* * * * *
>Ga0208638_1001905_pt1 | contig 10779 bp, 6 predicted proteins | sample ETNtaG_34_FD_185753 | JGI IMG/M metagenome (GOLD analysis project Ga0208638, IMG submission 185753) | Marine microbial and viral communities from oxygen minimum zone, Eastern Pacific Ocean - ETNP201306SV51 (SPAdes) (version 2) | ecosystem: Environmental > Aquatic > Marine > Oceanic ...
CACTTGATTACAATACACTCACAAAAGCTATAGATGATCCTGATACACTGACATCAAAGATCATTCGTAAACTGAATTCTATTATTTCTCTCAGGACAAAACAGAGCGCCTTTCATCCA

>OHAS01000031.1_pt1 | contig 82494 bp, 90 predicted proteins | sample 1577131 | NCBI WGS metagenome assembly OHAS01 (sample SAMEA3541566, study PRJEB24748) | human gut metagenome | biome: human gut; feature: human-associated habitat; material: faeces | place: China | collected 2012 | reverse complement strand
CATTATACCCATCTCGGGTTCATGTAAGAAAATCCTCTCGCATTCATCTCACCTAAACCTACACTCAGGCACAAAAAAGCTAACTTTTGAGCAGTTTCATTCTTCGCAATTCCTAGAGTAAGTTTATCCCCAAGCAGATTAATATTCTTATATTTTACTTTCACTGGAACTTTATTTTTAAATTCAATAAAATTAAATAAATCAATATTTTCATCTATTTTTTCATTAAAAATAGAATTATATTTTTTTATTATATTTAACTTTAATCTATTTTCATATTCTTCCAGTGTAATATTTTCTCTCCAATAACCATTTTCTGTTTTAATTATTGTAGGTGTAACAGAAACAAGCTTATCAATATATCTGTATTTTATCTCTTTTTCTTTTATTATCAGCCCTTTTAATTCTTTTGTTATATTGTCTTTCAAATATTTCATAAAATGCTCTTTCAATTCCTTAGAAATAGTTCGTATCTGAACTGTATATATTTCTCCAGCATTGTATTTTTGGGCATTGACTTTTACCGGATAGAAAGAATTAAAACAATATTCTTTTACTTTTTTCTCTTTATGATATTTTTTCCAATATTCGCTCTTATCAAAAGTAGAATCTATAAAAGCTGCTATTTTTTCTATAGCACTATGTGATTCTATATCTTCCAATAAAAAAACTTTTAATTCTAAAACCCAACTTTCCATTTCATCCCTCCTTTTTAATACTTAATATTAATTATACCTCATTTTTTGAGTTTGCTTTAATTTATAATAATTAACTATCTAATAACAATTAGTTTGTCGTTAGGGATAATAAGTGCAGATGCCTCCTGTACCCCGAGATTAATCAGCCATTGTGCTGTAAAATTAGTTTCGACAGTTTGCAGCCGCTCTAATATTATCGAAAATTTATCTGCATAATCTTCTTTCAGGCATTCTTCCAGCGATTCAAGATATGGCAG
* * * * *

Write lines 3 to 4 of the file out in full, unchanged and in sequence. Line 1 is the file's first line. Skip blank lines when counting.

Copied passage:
>OHAS01000031.1_pt1 | contig 82494 bp, 90 predicted proteins | sample 1577131 | NCBI WGS metagenome assembly OHAS01 (sample SAMEA3541566, study PRJEB24748) | human gut metagenome | biome: human gut; feature: human-associated habitat; material: faeces | place: China | collected 2012 | reverse complement strand
CATTATACCCATCTCGGGTTCATGTAAGAAAATCCTCTCGCATTCATCTCACCTAAACCTACACTCAGGCACAAAAAAGCTAACTTTTGAGCAGTTTCATTCTTCGCAATTCCTAGAGTAAGTTTATCCCCAAGCAGATTAATATTCTTATATTTTACTTTCACTGGAACTTTATTTTTAAATTCAATAAAATTAAATAAATCAATATTTTCATCTATTTTTTCATTAAAAATAGAATTATATTTTTTTATTATATTTAACTTTAATCTATTTTCATATTCTTCCAGTGTAATATTTTCTCTCCAATAACCATTTTCTGTTTTAATTATTGTAGGTGTAACAGAAACAAGCTTATCAATATATCTGTATTTTATCTCTTTTTCTTTTATTATCAGCCCTTTTAATTCTTTTGTTATATTGTCTTTCAAATATTTCATAAAATGCTCTTTCAATTCCTTAGAAATAGTTCGTATCTGAACTGTATATATTTCTCCAGCATTGTATTTTTGGGCATTGACTTTTACCGGATAGAAAGAATTAAAACAATATTCTTTTACTTTTTTCTCTTTATGATATTTTTTCCAATATTCGCTCTTATCAAAAGTAGAATCTATAAAAGCTGCTATTTTTTCTATAGCACTATGTGATTCTATATCTTCCAATAAAAAAACTTTTAATTCTAAAACCCAACTTTCCATTTCATCCCTCCTTTTTAATACTTAATATTAATTATACCTCATTTTTTGAGTTTGCTTTAATTTATAATAATTAACTATCTAATAACAATTAGTTTGTCGTTAGGGATAATAAGTGCAGATGCCTCCTGTACCCCGAGATTAATCAGCCATTGTGCTGTAAAATTAGTTTCGACAGTTTGCAGCCGCTCTAATATTATCGAAAATTTATCTGCATAATCTTCTTTCAGGCATTCTTCCAGCGATTCAAGATATGGCAG